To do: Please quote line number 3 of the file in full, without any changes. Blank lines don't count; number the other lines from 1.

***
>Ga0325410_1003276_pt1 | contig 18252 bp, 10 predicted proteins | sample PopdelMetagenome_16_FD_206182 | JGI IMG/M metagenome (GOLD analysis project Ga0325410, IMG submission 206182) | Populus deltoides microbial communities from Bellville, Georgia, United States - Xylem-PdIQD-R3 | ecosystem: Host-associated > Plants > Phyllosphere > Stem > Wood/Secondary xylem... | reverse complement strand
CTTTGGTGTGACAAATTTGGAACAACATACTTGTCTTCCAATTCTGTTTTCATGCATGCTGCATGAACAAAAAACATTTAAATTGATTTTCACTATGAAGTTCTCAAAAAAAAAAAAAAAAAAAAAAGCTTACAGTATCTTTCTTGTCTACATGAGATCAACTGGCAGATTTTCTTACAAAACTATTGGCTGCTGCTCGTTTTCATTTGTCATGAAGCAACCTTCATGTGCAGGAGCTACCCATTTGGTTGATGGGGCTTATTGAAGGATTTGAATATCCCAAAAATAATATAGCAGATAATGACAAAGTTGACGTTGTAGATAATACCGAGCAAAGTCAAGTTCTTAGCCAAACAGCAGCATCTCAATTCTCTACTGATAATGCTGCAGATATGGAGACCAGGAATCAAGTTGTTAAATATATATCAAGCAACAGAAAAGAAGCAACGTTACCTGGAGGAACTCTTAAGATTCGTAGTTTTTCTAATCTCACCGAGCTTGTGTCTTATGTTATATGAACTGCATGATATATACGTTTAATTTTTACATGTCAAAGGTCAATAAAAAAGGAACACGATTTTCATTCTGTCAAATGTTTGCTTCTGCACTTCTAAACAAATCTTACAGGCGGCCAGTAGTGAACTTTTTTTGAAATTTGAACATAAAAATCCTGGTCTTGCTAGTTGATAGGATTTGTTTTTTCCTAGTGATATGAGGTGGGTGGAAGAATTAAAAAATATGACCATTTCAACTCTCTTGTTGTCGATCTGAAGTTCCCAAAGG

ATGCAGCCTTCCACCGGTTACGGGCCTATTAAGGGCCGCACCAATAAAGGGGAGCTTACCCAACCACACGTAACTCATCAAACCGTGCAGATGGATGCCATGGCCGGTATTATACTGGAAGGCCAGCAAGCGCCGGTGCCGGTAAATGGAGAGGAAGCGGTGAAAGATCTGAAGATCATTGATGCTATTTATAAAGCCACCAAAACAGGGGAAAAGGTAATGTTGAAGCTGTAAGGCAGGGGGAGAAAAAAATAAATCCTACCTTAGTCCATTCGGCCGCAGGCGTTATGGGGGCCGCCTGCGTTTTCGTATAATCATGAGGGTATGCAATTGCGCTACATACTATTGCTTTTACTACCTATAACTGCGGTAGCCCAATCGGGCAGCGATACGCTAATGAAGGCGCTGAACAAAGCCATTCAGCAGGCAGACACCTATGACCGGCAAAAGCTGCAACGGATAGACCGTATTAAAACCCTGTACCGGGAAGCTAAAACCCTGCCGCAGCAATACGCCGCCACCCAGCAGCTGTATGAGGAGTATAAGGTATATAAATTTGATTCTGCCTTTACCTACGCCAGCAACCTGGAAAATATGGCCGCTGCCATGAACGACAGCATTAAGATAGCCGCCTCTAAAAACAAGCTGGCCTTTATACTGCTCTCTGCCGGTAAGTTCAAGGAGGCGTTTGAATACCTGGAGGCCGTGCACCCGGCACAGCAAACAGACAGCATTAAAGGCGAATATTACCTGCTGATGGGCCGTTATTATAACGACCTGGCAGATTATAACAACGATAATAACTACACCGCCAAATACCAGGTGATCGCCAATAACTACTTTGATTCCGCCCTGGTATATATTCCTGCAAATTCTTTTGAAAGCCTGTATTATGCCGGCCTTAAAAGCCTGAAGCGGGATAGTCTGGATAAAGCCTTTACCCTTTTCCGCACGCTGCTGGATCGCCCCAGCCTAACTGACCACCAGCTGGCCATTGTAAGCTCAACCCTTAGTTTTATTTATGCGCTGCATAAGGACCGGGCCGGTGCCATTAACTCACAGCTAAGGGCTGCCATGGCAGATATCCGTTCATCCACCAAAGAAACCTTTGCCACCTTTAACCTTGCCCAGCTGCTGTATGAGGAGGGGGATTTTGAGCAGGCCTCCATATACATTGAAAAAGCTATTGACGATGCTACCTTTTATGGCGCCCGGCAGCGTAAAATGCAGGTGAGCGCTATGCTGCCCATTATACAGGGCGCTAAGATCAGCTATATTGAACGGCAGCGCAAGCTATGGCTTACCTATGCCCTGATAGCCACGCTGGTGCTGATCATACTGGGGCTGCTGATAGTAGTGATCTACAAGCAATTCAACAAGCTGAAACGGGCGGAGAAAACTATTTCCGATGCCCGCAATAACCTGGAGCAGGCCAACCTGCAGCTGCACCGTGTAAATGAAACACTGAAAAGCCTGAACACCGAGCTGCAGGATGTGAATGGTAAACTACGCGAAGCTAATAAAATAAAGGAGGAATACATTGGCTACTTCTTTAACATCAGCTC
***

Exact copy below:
ATGCAGCCTTCCACCGGTTACGGGCCTATTAAGGGCCGCACCAATAAAGGGGAGCTTACCCAACCACACGTAACTCATCAAACCGTGCAGATGGATGCCATGGCCGGTATTATACTGGAAGGCCAGCAAGCGCCGGTGCCGGTAAATGGAGAGGAAGCGGTGAAAGATCTGAAGATCATTGATGCTATTTATAAAGCCACCAAAACAGGGGAAAAGGTAATGTTGAAGCTGTAAGGCAGGGGGAGAAAAAAATAAATCCTACCTTAGTCCATTCGGCCGCAGGCGTTATGGGGGCCGCCTGCGTTTTCGTATAATCATGAGGGTATGCAATTGCGCTACATACTATTGCTTTTACTACCTATAACTGCGGTAGCCCAATCGGGCAGCGATACGCTAATGAAGGCGCTGAACAAAGCCATTCAGCAGGCAGACACCTATGACCGGCAAAAGCTGCAACGGATAGACCGTATTAAAACCCTGTACCGGGAAGCTAAAACCCTGCCGCAGCAATACGCCGCCACCCAGCAGCTGTATGAGGAGTATAAGGTATATAAATTTGATTCTGCCTTTACCTACGCCAGCAACCTGGAAAATATGGCCGCTGCCATGAACGACAGCATTAAGATAGCCGCCTCTAAAAACAAGCTGGCCTTTATACTGCTCTCTGCCGGTAAGTTCAAGGAGGCGTTTGAATACCTGGAGGCCGTGCACCCGGCACAGCAAACAGACAGCATTAAAGGCGAATATTACCTGCTGATGGGCCGTTATTATAACGACCTGGCAGATTATAACAACGATAATAACTACACCGCCAAATACCAGGTGATCGCCAATAACTACTTTGATTCCGCCCTGGTATATATTCCTGCAAATTCTTTTGAAAGCCTGTATTATGCCGGCCTTAAAAGCCTGAAGCGGGATAGTCTGGATAAAGCCTTTACCCTTTTCCGCACGCTGCTGGATCGCCCCAGCCTAACTGACCACCAGCTGGCCATTGTAAGCTCAACCCTTAGTTTTATTTATGCGCTGCATAAGGACCGGGCCGGTGCCATTAACTCACAGCTAAGGGCTGCCATGGCAGATATCCGTTCATCCACCAAAGAAACCTTTGCCACCTTTAACCTTGCCCAGCTGCTGTATGAGGAGGGGGATTTTGAGCAGGCCTCCATATACATTGAAAAAGCTATTGACGATGCTACCTTTTATGGCGCCCGGCAGCGTAAAATGCAGGTGAGCGCTATGCTGCCCATTATACAGGGCGCTAAGATCAGCTATATTGAACGGCAGCGCAAGCTATGGCTTACCTATGCCCTGATAGCCACGCTGGTGCTGATCATACTGGGGCTGCTGATAGTAGTGATCTACAAGCAATTCAACAAGCTGAAACGGGCGGAGAAAACTATTTCCGATGCCCGCAATAACCTGGAGCAGGCCAACCTGCAGCTGCACCGTGTAAATGAAACACTGAAAAGCCTGAACACCGAGCTGCAGGATGTGAATGGTAAACTACGCGAAGCTAATAAAATAAAGGAGGAATACATTGGCTACTTCTTTAACATCAGCTC